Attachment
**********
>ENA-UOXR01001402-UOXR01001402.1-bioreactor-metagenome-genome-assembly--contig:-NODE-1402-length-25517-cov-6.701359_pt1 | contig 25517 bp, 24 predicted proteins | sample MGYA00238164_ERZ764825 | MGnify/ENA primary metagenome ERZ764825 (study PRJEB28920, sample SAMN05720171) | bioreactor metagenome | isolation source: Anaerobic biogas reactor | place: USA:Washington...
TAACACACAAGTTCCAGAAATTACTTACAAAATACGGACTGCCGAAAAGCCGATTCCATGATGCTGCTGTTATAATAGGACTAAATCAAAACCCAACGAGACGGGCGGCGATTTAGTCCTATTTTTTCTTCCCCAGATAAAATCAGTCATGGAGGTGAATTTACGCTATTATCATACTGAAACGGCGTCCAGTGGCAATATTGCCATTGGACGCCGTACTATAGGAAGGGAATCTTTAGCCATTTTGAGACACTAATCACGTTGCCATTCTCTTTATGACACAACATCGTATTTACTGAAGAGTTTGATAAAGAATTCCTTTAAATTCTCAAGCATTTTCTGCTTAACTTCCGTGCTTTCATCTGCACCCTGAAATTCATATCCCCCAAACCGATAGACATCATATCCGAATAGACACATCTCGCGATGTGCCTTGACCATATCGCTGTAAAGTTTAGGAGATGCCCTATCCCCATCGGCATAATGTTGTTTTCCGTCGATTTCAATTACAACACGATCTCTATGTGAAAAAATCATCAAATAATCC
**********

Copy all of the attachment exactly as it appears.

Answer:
>ENA-UOXR01001402-UOXR01001402.1-bioreactor-metagenome-genome-assembly--contig:-NODE-1402-length-25517-cov-6.701359_pt1 | contig 25517 bp, 24 predicted proteins | sample MGYA00238164_ERZ764825 | MGnify/ENA primary metagenome ERZ764825 (study PRJEB28920, sample SAMN05720171) | bioreactor metagenome | isolation source: Anaerobic biogas reactor | place: USA:Washington...
TAACACACAAGTTCCAGAAATTACTTACAAAATACGGACTGCCGAAAAGCCGATTCCATGATGCTGCTGTTATAATAGGACTAAATCAAAACCCAACGAGACGGGCGGCGATTTAGTCCTATTTTTTCTTCCCCAGATAAAATCAGTCATGGAGGTGAATTTACGCTATTATCATACTGAAACGGCGTCCAGTGGCAATATTGCCATTGGACGCCGTACTATAGGAAGGGAATCTTTAGCCATTTTGAGACACTAATCACGTTGCCATTCTCTTTATGACACAACATCGTATTTACTGAAGAGTTTGATAAAGAATTCCTTTAAATTCTCAAGCATTTTCTGCTTAACTTCCGTGCTTTCATCTGCACCCTGAAATTCATATCCCCCAAACCGATAGACATCATATCCGAATAGACACATCTCGCGATGTGCCTTGACCATATCGCTGTAAAGTTTAGGAGATGCCCTATCCCCATCGGCATAATGTTGTTTTCCGTCGATTTCAATTACAACACGATCTCTATGTGAAAAAATCATCAAATAATCC